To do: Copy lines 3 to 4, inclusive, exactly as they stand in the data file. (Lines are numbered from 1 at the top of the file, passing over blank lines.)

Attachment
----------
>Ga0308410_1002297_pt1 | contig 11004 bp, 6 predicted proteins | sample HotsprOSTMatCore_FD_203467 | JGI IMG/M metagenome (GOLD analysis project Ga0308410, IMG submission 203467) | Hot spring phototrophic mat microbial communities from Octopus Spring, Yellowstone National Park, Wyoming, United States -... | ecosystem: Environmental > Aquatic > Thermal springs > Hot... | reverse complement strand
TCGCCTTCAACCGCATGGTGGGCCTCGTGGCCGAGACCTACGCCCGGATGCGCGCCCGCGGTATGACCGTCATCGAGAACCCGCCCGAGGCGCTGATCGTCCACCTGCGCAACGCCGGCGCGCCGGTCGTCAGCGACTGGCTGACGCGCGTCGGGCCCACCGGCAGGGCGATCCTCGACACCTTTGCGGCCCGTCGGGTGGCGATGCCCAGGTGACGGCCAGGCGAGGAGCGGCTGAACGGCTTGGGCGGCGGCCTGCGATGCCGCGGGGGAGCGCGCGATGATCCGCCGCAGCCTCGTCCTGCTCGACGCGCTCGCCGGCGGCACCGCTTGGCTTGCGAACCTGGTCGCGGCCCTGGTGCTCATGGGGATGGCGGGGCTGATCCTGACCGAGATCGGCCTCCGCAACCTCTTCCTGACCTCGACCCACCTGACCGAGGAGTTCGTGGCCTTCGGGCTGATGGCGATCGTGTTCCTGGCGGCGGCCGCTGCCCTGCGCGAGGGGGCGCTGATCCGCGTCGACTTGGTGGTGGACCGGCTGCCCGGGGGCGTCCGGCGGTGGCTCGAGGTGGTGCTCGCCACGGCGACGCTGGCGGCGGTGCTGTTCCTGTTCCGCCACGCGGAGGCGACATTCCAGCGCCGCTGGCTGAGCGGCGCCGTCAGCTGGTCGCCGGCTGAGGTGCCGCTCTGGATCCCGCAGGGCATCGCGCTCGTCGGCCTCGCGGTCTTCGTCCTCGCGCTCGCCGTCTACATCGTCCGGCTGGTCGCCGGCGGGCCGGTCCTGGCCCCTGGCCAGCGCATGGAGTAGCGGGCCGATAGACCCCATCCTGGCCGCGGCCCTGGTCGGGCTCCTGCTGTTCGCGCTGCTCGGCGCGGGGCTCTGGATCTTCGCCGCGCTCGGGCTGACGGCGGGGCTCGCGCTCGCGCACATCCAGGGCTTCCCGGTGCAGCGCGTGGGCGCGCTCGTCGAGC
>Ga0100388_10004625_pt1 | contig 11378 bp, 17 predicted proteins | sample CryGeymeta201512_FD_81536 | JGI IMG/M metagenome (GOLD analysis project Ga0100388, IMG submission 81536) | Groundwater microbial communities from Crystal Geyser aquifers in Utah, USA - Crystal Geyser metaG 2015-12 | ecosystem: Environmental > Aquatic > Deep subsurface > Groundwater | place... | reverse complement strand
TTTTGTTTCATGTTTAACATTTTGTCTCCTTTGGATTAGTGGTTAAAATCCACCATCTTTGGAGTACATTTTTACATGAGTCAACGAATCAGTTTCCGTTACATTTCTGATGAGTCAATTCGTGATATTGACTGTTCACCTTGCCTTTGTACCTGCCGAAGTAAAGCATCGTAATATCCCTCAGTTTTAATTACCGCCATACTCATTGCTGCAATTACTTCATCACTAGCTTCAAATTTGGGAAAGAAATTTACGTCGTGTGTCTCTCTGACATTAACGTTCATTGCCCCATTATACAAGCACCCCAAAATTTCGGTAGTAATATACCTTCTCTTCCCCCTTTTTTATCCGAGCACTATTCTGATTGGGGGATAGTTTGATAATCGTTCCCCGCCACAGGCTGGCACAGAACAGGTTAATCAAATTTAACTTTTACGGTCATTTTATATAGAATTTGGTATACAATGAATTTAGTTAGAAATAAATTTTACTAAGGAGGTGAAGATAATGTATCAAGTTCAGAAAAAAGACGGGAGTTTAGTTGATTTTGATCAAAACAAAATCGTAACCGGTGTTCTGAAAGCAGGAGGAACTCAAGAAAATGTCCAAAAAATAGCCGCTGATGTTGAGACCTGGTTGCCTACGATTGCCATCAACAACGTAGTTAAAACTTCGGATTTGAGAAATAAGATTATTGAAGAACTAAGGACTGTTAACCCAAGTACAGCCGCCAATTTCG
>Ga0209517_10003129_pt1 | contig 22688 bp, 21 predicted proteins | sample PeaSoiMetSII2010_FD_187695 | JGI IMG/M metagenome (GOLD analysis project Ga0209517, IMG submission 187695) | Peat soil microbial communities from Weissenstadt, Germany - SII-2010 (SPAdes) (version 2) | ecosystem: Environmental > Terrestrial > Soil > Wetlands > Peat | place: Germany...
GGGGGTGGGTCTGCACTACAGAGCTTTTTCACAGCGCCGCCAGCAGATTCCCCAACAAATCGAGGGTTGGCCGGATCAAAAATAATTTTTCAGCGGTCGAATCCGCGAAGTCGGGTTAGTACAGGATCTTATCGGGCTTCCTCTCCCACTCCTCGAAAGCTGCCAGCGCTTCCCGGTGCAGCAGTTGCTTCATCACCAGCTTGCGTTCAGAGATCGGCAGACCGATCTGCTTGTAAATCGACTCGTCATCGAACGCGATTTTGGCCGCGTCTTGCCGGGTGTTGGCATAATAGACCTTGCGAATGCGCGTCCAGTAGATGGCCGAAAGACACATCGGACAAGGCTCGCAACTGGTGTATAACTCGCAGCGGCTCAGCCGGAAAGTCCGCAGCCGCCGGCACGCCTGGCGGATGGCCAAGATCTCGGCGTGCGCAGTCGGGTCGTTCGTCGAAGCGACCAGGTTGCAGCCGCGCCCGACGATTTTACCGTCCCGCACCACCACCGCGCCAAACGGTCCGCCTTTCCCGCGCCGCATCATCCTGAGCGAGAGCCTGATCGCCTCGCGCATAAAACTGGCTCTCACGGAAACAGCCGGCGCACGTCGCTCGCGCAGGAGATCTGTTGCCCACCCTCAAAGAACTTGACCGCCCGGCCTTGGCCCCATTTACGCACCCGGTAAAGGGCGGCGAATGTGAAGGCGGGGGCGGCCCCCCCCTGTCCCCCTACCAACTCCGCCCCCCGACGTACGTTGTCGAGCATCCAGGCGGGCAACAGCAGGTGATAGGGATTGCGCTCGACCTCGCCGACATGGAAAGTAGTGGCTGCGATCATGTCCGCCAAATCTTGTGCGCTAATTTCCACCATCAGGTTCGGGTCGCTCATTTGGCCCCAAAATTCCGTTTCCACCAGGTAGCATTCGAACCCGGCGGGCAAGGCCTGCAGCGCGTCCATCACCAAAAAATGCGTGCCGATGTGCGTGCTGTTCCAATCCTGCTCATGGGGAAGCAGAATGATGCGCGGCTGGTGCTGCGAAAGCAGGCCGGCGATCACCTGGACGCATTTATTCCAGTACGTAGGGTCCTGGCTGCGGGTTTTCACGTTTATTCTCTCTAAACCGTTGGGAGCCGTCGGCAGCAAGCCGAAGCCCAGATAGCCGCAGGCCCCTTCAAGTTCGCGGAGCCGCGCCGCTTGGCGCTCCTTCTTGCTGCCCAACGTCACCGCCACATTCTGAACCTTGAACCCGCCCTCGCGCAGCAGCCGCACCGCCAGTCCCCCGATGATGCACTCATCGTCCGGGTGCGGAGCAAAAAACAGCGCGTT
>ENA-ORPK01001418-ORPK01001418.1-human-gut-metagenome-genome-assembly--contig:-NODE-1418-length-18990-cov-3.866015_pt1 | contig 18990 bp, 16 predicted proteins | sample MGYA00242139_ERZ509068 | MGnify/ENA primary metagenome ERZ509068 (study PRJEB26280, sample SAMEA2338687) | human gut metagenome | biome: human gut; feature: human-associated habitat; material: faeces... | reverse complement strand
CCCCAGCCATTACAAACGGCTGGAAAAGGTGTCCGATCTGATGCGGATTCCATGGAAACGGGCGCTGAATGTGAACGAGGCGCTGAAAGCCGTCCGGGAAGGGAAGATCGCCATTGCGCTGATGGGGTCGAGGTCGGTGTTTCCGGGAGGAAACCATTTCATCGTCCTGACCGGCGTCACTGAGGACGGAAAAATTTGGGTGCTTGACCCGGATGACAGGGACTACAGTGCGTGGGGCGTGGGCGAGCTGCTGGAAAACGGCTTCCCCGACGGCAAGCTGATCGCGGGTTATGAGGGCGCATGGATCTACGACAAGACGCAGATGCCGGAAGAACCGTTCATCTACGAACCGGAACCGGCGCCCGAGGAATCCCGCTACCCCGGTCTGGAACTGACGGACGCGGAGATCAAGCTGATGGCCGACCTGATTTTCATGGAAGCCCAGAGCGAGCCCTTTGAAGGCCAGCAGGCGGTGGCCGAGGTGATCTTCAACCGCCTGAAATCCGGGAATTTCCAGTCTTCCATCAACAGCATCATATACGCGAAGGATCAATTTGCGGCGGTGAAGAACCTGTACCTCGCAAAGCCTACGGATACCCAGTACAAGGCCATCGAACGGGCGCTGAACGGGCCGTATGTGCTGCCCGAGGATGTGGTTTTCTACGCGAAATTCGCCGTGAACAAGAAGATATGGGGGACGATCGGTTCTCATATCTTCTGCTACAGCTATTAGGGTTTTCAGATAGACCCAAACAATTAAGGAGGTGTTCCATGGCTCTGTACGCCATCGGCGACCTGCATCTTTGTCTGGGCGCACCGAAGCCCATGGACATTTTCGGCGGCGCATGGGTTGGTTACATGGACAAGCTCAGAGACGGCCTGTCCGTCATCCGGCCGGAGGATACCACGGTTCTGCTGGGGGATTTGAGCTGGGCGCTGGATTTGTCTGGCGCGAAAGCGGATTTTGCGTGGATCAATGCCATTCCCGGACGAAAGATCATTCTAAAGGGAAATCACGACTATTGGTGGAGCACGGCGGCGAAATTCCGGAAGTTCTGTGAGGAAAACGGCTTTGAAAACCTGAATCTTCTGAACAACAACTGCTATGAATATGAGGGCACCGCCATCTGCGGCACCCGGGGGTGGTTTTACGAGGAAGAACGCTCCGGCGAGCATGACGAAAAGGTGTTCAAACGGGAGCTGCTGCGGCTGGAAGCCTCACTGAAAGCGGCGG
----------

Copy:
>Ga0100388_10004625_pt1 | contig 11378 bp, 17 predicted proteins | sample CryGeymeta201512_FD_81536 | JGI IMG/M metagenome (GOLD analysis project Ga0100388, IMG submission 81536) | Groundwater microbial communities from Crystal Geyser aquifers in Utah, USA - Crystal Geyser metaG 2015-12 | ecosystem: Environmental > Aquatic > Deep subsurface > Groundwater | place... | reverse complement strand
TTTTGTTTCATGTTTAACATTTTGTCTCCTTTGGATTAGTGGTTAAAATCCACCATCTTTGGAGTACATTTTTACATGAGTCAACGAATCAGTTTCCGTTACATTTCTGATGAGTCAATTCGTGATATTGACTGTTCACCTTGCCTTTGTACCTGCCGAAGTAAAGCATCGTAATATCCCTCAGTTTTAATTACCGCCATACTCATTGCTGCAATTACTTCATCACTAGCTTCAAATTTGGGAAAGAAATTTACGTCGTGTGTCTCTCTGACATTAACGTTCATTGCCCCATTATACAAGCACCCCAAAATTTCGGTAGTAATATACCTTCTCTTCCCCCTTTTTTATCCGAGCACTATTCTGATTGGGGGATAGTTTGATAATCGTTCCCCGCCACAGGCTGGCACAGAACAGGTTAATCAAATTTAACTTTTACGGTCATTTTATATAGAATTTGGTATACAATGAATTTAGTTAGAAATAAATTTTACTAAGGAGGTGAAGATAATGTATCAAGTTCAGAAAAAAGACGGGAGTTTAGTTGATTTTGATCAAAACAAAATCGTAACCGGTGTTCTGAAAGCAGGAGGAACTCAAGAAAATGTCCAAAAAATAGCCGCTGATGTTGAGACCTGGTTGCCTACGATTGCCATCAACAACGTAGTTAAAACTTCGGATTTGAGAAATAAGATTATTGAAGAACTAAGGACTGTTAACCCAAGTACAGCCGCCAATTTCG